Once I read that people who are very tired in the morning often have an inner clock set on 25 hours per day instead of 24. One can study this by letting people spend some time in rooms without windows and see how they organize their time. What if, I say, what if we constantly late gardeners really are made for a year with 13 or even 14 months? We are not unorganized, forgetful, lazy or anything so demeaning. Our inner season is just much longer than other gardeners and therefore it is cruel and irresponsible to expect us to squeeze in the gardening season in just 12 short months. We are victims of the order of Universe and a bit out of rhythm with the rest of the planet.

I really like this new theory. There ought to be place for a support group too. In these modern days we could even have an international group, website, forum and a convent a year (normal Earth year that is) where we can support each other in the difficult task of adapting to a world with a different frequency than our own.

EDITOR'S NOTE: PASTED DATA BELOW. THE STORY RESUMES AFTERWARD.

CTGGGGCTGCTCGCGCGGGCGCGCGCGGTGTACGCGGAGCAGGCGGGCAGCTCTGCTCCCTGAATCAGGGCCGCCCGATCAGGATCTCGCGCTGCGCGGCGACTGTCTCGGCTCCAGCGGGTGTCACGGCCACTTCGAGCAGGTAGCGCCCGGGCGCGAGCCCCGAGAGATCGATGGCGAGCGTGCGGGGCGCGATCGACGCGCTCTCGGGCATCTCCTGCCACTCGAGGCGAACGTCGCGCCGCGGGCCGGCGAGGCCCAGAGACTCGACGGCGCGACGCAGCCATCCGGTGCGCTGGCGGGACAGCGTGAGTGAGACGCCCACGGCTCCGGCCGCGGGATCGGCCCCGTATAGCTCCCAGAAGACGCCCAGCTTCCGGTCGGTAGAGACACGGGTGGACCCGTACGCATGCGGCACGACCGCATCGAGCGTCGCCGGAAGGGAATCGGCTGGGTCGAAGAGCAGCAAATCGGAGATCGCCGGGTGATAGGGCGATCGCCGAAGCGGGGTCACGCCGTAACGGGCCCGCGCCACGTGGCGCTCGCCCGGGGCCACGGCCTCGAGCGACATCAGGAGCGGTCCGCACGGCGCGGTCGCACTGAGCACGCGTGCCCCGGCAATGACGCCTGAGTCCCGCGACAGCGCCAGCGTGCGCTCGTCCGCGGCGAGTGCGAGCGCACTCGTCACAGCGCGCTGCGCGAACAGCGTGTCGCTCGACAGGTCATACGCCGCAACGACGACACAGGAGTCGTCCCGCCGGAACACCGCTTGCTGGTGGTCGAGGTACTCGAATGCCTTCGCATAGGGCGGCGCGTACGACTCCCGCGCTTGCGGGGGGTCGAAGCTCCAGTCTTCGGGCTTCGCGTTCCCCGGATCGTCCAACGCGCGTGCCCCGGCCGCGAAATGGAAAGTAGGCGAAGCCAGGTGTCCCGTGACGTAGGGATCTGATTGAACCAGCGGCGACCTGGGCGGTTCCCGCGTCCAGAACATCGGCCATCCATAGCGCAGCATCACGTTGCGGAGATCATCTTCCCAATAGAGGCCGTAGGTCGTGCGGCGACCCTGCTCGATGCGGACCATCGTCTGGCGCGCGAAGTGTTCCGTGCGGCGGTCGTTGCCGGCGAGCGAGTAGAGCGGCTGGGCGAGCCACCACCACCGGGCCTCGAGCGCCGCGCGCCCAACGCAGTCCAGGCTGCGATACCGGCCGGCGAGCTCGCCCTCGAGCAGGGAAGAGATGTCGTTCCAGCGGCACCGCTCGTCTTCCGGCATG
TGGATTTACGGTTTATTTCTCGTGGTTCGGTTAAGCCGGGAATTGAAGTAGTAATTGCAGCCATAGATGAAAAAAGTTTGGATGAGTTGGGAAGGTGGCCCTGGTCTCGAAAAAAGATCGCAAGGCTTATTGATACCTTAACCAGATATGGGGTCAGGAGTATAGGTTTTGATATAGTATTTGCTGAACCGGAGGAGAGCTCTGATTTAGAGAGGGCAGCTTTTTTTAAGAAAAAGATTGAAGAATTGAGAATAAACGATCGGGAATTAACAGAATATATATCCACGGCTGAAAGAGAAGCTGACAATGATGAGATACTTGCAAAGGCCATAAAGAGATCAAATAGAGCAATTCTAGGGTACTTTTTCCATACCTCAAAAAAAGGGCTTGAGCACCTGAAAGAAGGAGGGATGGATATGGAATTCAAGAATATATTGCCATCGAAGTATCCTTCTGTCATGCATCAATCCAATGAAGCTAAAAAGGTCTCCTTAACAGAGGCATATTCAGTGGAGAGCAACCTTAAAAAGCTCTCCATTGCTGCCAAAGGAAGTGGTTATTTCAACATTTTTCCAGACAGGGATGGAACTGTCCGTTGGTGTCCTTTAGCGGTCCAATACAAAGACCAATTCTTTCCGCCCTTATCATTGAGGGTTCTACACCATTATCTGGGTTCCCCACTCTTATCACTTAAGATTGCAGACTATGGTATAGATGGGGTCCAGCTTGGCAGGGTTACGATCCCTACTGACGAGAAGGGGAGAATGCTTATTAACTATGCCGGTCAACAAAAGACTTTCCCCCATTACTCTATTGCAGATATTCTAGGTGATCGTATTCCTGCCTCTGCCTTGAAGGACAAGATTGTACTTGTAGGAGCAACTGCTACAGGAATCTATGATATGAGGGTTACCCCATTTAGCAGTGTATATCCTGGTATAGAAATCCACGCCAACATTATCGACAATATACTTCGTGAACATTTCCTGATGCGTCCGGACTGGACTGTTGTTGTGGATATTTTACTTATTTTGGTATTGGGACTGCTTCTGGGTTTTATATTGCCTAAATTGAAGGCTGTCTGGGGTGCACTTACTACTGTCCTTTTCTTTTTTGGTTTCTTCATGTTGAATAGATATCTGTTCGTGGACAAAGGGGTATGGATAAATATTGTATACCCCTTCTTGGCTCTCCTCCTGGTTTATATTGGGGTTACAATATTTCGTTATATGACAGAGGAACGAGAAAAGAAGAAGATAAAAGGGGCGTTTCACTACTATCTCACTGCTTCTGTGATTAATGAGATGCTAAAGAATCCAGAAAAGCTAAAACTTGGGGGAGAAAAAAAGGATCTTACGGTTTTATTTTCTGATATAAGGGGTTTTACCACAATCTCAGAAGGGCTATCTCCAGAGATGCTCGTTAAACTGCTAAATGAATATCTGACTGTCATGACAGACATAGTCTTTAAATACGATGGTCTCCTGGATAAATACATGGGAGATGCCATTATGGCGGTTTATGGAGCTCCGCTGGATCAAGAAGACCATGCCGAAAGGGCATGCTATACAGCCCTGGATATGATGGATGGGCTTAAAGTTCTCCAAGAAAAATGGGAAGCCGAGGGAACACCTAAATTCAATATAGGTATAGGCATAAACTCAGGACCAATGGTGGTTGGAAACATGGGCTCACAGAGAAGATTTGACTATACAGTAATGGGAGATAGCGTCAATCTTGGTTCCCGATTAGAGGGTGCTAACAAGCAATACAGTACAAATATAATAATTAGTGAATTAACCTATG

Now all that needs to be done is finding a good explanation as to why I found radish seeds in my bathroom cabinet and if you’ll excuse me I’ll go and get the Christmas tree out of the house.

Thursday, January 05, 2006

Non-gardening mode

I believe the detoxification program helped (see post from December 12). I feel strangely relaxed and in a non-gardening mood. That is, I still like to read gardening books. I enjoy the taped programmes from the BBC series “How to be a gardener”. And I talk to the pelargoniums and promise them a summer on the porch if they just survive the winter. But that is really nothing. I have not been trying to locate the gardening tools. I have not tried to dig in the frozen ground (something known to happen from previous years). I have not even spread little notes around the house with sketches of new plantings, or notes on new plants that need to be bought or located. Instead I walk around thinking non-chlorophyllic thoughts. New experiences are always exciting and this one is really new!